Ocean Plastics: Being part of the solution, not the problem
The ocean plastics problem
How much plastic is in the ocean?
Each year, 8 MILLION metric tons of plastic pollution enters our oceans. That’s one city dump truck per minute.
By 2050 there will be more plastic in the ocean than fish.
Fish can’t help but ingest the plastic invading their waters. And when we eat fish who ingest plastic… It's estimated that humans are eating a credit-card size amount of plastic each week.
Plastic is in everything. From food packaging, accessories, products in your home and cars, to the device you're using right now to read this.
Plastic is an integral part of global economy. It's widespread and popular because it works. It’s durable, reliable and - let’s not forget - cheap!
Plastic usage skyrocketed 20x in the last 50 years and is expected to double again in the next 20 years.
If we continue to use plastic as we do, plastic
production will account for 20% of the global oil consumption and 15% of carbon emissions.
The real problem with our current use of plastic is that we USE IT ONLY ONCE, and then thrown it away.
Take a plastic water bottle for example. We use 1 million plastic water bottles per minute.
It takes 450 years for a plastic water bottle to degrade. Because plastic is durable.
Maybe you’re conscious to recycle your bottles. And yes, we have made progress recycling, but only 9% of plastic gets recycled worldwide.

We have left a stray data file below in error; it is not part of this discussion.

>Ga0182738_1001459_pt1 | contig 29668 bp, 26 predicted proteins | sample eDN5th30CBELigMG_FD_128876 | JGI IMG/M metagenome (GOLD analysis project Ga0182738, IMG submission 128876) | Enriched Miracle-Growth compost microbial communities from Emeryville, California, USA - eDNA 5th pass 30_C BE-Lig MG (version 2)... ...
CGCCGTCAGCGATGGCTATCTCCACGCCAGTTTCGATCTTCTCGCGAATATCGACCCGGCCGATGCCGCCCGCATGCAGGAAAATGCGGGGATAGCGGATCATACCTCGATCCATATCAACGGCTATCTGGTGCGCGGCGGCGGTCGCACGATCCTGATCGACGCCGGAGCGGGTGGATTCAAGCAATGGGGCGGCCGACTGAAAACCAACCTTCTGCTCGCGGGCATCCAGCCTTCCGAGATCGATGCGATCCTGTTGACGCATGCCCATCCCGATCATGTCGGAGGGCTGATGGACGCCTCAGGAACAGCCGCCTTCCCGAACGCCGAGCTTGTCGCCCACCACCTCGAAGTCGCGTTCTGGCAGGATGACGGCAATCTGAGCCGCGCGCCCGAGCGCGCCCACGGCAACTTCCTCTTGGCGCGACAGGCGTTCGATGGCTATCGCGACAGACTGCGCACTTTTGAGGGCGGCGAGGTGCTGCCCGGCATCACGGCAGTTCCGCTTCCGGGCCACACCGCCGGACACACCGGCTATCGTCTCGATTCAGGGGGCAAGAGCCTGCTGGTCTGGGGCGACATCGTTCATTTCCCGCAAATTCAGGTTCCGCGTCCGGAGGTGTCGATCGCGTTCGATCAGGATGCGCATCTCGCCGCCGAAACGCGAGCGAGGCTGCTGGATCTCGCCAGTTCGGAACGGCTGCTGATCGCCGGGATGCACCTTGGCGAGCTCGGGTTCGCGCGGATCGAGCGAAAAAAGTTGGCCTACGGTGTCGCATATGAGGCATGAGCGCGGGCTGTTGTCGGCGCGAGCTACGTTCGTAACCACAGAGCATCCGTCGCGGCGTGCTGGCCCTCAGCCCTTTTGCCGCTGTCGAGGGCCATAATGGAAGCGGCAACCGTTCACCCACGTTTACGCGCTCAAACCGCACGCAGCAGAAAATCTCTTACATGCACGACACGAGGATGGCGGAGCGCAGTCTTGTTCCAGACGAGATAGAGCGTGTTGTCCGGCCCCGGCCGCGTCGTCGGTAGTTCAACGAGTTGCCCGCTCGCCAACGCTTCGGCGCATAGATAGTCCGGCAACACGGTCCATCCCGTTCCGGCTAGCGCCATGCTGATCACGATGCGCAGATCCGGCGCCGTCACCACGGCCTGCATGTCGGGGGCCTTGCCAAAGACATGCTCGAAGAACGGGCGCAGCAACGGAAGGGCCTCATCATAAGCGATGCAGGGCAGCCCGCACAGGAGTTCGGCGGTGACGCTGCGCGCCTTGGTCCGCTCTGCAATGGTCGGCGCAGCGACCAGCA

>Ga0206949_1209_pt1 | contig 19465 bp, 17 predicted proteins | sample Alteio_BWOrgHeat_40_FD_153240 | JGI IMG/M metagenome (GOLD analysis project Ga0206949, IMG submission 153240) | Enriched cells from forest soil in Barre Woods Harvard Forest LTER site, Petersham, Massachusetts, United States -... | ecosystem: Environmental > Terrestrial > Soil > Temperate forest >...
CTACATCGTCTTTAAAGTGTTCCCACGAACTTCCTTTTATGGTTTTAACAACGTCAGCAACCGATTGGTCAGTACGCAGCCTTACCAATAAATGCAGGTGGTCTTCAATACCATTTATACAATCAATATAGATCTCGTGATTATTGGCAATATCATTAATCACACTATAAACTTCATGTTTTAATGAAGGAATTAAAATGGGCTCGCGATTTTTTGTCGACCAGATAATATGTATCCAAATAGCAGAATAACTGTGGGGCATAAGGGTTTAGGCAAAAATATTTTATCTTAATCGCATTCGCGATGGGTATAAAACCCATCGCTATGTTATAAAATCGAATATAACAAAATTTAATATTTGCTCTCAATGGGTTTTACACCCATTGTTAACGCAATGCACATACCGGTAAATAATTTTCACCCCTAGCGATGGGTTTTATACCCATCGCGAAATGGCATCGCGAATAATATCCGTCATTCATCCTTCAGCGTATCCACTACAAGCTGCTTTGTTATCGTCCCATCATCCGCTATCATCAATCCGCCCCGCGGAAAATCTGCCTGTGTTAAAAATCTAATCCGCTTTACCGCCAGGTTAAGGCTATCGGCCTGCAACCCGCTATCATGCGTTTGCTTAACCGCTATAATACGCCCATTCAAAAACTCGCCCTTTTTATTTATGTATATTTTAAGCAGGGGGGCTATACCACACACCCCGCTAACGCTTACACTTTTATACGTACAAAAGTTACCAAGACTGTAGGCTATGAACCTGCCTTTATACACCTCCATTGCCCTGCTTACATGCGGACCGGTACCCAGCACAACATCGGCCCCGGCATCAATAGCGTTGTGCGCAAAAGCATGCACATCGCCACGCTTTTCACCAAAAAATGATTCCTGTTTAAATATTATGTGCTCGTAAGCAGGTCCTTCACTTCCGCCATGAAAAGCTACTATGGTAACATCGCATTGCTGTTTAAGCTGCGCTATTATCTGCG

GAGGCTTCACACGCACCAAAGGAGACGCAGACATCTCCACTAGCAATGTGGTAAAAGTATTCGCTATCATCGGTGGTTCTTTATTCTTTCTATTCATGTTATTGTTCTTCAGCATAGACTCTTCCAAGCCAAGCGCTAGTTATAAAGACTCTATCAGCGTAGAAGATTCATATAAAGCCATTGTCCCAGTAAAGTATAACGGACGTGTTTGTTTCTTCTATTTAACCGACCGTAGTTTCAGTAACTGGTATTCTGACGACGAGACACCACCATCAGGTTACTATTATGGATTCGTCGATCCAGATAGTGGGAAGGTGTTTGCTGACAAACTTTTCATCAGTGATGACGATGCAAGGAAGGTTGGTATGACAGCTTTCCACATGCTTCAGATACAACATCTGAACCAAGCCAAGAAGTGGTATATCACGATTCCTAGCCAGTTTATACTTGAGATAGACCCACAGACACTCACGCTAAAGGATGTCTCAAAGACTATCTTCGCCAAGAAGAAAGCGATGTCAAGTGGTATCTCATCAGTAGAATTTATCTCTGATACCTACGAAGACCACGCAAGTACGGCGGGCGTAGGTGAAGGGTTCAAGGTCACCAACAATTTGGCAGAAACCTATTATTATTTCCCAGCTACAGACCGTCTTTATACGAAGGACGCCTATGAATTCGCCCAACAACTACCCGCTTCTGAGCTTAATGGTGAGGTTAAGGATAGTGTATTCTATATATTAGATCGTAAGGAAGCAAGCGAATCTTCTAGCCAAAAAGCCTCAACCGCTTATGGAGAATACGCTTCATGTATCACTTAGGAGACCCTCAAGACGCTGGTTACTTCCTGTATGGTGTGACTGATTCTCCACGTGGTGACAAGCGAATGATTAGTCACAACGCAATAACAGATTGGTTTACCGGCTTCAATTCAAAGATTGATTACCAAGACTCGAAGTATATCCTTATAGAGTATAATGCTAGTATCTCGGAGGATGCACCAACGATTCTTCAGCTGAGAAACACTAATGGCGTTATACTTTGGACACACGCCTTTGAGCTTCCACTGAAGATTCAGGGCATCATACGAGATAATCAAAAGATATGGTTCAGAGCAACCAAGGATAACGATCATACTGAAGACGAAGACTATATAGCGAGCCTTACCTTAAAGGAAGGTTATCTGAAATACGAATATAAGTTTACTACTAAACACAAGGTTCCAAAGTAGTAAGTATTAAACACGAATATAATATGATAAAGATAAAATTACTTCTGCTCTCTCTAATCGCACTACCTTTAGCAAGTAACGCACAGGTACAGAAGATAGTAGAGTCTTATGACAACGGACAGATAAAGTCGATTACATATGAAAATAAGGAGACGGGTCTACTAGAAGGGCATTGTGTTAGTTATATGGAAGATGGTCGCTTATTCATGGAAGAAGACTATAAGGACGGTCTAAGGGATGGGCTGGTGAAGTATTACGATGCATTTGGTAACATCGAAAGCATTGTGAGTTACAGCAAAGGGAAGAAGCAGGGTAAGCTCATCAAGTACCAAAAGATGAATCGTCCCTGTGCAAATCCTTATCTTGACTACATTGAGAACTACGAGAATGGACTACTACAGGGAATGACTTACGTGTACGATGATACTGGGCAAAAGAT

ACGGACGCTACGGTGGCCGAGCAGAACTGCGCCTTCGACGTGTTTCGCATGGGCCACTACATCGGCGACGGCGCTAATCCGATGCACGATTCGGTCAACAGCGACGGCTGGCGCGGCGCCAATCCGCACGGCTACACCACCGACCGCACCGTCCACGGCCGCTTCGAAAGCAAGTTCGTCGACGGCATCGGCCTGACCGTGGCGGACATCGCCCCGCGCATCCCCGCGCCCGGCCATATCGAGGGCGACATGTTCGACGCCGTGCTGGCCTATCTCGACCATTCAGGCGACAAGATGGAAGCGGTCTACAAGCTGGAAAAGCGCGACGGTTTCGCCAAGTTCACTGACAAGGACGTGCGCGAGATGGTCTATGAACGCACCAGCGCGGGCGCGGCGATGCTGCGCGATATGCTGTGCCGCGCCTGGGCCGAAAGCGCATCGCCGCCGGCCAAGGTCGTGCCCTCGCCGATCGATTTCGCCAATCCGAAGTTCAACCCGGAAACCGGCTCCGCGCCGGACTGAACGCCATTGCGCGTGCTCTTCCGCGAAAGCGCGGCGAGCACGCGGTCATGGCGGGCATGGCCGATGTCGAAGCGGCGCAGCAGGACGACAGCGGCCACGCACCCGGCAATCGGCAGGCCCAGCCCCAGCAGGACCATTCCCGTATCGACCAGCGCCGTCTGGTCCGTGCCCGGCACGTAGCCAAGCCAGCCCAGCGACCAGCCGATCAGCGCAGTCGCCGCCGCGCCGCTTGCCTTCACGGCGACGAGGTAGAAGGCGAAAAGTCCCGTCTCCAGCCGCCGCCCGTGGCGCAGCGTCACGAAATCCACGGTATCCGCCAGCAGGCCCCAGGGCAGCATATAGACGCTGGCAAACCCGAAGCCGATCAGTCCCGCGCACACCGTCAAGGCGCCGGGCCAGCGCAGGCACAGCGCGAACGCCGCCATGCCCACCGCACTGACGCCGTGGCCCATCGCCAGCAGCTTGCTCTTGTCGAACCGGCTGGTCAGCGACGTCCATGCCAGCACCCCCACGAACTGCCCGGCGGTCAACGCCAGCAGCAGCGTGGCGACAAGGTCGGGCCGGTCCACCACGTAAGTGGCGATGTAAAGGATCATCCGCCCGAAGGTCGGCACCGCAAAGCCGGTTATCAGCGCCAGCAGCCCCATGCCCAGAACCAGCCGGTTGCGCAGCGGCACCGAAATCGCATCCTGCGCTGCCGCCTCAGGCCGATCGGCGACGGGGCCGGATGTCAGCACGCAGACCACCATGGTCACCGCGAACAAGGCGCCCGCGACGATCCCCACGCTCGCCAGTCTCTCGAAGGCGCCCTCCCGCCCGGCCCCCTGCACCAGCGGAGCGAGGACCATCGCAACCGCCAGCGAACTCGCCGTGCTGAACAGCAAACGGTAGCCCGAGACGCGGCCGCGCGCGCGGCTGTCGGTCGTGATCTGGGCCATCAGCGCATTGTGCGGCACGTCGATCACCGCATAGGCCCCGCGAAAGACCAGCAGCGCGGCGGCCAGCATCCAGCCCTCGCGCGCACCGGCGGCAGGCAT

This is the problem with plastic.
The ocean needs innovation
Solutions for ocean plastics
Every minute, there is a million plastic water bottles consumed worldwide and a significant fraction of those are entering the ocean.
The ocean needs business innovations that redirect plastic pollution. To give plastic a second life, or third, or an unlimited number of lives.
The solution for our plastic waste is to build demand for recycled plastics. The more products designed with recycled materials the stronger our global recycling infrastructure will become.
As a consumer, when you buy anything from shampoo to shoes, cars to carpet-- ask whether the manufacturer is using recycled plastic content. And reward those who are with your business.
The new plastics economy
“If your bathtub is overflowing, you don’t start scooping water out. You turn off the tap.”
Ocean clean-up efforts, like those funded by REBO, are a short term solution. They don’t address the long-term need to turn off the flow of single-use plastics. “The New Plastic Economy: Rethinking the Future of Plastics & Catalysing Action” by the Ellen MacArthur Foundation offers an alternative. A vision where plastic waste is eliminated and instead becomes a resource. REBO designed our smart bottle in line with this vision.